Predicting pKa values of substituted phenols from atomic charges


S. Geidl, R. Svobodová Vařeková, O. Skřehota, M. Kudera, C. M. Ionescu, D. Sehnal, T. Bouchal, and J. Koča


National Centre for Biomolecular Research, Faculty of Science, Masaryk University,

Kamenice 5, 625 00 Brno-Bohunice, Czech Republic


The acid dissociation constant pKa is one of the fundamental properties of organic molecules determining the degree of dissociation at a given pH. Dissociation constants are of interest in chemical, biological, environmental and pharmaceutical research, because the important physicochemical properties like lipophilicity, solubility, and permeability are all pKa dependent. For these reasons, there is a strong interest in the development of reliable methods for pKa prediction.

Numerous methods based on different approaches were developed [1] – the Linear Free Energy Relationships (LFER) method, database methods, decision tree methods, quantum mechanical simulations, QSPR models etc.. Unfortunately, pKa values remain one of the most challenging physicochemical properties to predict.

Partial atomic charges have proven to serve as very successful descriptors for the prediction of pKa using QSPR models [2]. The utilization of charges has been, until recently, limited by the high computational cost of their quantum mechanical calculation. Nowadays, much more powerful computers exist than ever before. It makes charges much better accessible and, thus, very attractive for pKa prediction.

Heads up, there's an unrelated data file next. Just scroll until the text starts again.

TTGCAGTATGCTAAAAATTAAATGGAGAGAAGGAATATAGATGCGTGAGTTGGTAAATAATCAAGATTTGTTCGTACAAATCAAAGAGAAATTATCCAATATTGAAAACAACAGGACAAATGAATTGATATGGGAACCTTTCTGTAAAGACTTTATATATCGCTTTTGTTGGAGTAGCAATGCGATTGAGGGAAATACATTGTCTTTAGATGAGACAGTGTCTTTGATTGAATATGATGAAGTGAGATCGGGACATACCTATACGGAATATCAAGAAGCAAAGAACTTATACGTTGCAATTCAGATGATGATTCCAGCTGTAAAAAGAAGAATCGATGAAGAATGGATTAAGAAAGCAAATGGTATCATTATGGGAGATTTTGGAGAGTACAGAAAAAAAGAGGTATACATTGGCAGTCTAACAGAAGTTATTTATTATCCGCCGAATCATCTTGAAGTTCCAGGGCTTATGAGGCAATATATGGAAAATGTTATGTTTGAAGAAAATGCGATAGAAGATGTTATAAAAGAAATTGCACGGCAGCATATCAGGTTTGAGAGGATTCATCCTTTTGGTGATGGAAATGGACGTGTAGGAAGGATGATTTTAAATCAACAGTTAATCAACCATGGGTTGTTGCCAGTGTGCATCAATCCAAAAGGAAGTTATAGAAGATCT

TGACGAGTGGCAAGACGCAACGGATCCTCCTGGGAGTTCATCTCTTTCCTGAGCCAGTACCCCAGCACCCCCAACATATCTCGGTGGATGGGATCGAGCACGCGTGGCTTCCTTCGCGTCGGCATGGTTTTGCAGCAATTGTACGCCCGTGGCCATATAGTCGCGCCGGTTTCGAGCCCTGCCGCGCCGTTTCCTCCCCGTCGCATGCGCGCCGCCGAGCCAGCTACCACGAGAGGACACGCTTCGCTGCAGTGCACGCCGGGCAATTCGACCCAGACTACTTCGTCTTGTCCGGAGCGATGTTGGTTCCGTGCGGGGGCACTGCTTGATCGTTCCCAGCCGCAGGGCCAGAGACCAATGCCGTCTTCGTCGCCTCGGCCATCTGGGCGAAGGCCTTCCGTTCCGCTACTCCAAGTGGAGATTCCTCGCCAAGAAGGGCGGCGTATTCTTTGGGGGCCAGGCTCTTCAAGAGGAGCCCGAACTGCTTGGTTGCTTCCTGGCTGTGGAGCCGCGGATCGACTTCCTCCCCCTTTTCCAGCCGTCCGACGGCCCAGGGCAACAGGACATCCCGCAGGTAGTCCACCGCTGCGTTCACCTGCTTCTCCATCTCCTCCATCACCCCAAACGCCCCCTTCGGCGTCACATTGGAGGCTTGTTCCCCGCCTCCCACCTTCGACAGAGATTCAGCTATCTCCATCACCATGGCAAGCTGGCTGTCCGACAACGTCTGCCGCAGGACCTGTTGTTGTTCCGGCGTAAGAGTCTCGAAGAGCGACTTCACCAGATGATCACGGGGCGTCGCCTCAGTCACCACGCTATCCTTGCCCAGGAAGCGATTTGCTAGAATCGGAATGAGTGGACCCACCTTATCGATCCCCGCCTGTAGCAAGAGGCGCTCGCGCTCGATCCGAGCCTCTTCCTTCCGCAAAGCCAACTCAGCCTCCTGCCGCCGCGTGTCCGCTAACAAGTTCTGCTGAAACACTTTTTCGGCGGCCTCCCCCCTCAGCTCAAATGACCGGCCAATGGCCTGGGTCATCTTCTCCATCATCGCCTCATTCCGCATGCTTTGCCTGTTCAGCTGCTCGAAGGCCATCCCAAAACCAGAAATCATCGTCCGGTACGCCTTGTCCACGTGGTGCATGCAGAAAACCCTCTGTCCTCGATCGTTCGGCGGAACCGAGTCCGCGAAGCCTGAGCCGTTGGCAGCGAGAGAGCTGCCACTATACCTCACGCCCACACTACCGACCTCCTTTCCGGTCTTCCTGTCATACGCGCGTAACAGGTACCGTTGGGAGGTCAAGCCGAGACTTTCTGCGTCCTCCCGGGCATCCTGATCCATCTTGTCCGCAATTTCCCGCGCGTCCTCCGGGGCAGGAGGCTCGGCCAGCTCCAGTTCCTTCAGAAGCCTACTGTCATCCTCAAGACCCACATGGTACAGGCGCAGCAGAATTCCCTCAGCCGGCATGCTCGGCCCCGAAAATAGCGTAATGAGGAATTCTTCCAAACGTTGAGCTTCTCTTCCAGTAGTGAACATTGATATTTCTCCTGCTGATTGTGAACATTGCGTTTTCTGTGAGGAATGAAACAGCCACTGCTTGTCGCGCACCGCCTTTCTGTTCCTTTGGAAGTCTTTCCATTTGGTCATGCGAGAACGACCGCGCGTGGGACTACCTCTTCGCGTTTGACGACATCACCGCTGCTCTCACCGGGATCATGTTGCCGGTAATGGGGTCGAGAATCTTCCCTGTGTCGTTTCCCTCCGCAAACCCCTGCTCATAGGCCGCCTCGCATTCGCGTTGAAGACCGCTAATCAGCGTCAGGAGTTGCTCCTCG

Partial atomic charges can be calculated using a variety of quantum mechanical methods (AM1, PM3, HF, MP2, functionals, etc.), population analyses (Mulliken, ESP, NPA, etc.) and basis sets. Consequently, the way of charge calculation strongly influences their correlation with pKa [3, 4]. We have evaluated different computational strategies and models to predict the pKa values of substituted phenols using partial atomic charges. Partial atomic charges for 143 phenol molecules were calculated using more than 70 combinations comprising of theory levels, basis sets and population analyses. The correlations between pKa and various atomic charge descriptors were examined and the best descriptors were selected for designing the QSPR models. Then, the accuracy of all these models was analyzed an influence of theory level, basis set and population analysis on the quality of the model was evaluated.


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